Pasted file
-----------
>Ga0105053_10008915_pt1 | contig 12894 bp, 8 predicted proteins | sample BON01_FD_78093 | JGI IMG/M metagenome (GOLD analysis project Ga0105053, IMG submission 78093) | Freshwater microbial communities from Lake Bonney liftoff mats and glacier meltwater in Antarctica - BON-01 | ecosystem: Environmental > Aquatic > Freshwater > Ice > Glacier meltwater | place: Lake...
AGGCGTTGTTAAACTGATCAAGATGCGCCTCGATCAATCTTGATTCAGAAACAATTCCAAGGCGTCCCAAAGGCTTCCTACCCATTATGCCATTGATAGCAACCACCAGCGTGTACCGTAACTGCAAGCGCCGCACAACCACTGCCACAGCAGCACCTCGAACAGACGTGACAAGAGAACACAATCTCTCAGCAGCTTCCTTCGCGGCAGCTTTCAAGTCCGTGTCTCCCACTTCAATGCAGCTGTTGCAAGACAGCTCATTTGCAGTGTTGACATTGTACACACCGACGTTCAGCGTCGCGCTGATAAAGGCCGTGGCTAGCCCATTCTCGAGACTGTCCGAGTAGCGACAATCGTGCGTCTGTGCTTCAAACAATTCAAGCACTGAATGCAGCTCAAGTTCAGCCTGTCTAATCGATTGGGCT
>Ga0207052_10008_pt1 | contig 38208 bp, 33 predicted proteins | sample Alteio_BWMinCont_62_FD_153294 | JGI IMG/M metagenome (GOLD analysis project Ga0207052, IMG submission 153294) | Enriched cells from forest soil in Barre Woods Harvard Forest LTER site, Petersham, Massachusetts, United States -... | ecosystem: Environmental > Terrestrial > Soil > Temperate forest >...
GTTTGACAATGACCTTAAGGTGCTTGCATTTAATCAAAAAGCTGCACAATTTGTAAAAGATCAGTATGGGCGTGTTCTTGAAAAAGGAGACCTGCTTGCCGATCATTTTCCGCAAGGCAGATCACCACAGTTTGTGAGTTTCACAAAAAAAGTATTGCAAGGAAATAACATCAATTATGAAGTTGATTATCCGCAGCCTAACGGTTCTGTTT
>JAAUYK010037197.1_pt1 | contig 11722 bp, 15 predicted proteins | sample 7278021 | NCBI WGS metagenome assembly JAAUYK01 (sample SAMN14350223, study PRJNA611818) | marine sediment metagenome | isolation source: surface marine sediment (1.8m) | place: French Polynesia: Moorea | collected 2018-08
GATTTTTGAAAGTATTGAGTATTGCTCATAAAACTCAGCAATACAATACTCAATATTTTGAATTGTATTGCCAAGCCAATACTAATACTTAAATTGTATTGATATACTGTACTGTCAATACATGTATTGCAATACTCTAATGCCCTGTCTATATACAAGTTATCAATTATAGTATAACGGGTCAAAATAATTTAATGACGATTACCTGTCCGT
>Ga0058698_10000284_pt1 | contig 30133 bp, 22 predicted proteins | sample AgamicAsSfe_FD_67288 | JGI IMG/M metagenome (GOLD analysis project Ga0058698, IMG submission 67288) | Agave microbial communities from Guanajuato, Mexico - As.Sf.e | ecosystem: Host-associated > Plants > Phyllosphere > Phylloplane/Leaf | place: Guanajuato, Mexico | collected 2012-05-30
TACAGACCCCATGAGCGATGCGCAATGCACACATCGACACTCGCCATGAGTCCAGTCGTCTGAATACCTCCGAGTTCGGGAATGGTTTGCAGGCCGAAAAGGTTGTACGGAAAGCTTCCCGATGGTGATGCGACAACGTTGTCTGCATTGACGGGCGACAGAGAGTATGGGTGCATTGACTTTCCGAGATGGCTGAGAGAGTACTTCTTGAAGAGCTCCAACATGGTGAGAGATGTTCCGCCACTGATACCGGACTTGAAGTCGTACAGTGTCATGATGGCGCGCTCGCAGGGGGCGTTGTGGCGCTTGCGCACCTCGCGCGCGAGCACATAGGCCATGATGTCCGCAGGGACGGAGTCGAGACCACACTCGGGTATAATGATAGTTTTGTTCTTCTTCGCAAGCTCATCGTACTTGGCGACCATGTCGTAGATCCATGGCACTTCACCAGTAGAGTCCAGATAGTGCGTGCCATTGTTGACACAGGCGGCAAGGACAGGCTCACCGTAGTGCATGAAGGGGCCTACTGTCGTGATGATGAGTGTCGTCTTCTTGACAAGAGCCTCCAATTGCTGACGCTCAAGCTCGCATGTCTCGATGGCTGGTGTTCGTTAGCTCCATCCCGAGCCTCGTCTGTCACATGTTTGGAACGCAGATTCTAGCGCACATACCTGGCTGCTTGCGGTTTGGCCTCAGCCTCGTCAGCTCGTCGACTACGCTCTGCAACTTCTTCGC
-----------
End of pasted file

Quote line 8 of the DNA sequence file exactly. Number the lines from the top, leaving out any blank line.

TACAGACCCCATGAGCGATGCGCAATGCACACATCGACACTCGCCATGAGTCCAGTCGTCTGAATACCTCCGAGTTCGGGAATGGTTTGCAGGCCGAAAAGGTTGTACGGAAAGCTTCCCGATGGTGATGCGACAACGTTGTCTGCATTGACGGGCGACAGAGAGTATGGGTGCATTGACTTTCCGAGATGGCTGAGAGAGTACTTCTTGAAGAGCTCCAACATGGTGAGAGATGTTCCGCCACTGATACCGGACTTGAAGTCGTACAGTGTCATGATGGCGCGCTCGCAGGGGGCGTTGTGGCGCTTGCGCACCTCGCGCGCGAGCACATAGGCCATGATGTCCGCAGGGACGGAGTCGAGACCACACTCGGGTATAATGATAGTTTTGTTCTTCTTCGCAAGCTCATCGTACTTGGCGACCATGTCGTAGATCCATGGCACTTCACCAGTAGAGTCCAGATAGTGCGTGCCATTGTTGACACAGGCGGCAAGGACAGGCTCACCGTAGTGCATGAAGGGGCCTACTGTCGTGATGATGAGTGTCGTCTTCTTGACAAGAGCCTCCAATTGCTGACGCTCAAGCTCGCATGTCTCGATGGCTGGTGTTCGTTAGCTCCATCCCGAGCCTCGTCTGTCACATGTTTGGAACGCAGATTCTAGCGCACATACCTGGCTGCTTGCGGTTTGGCCTCAGCCTCGTCAGCTCGTCGACTACGCTCTGCAACTTCTTCGC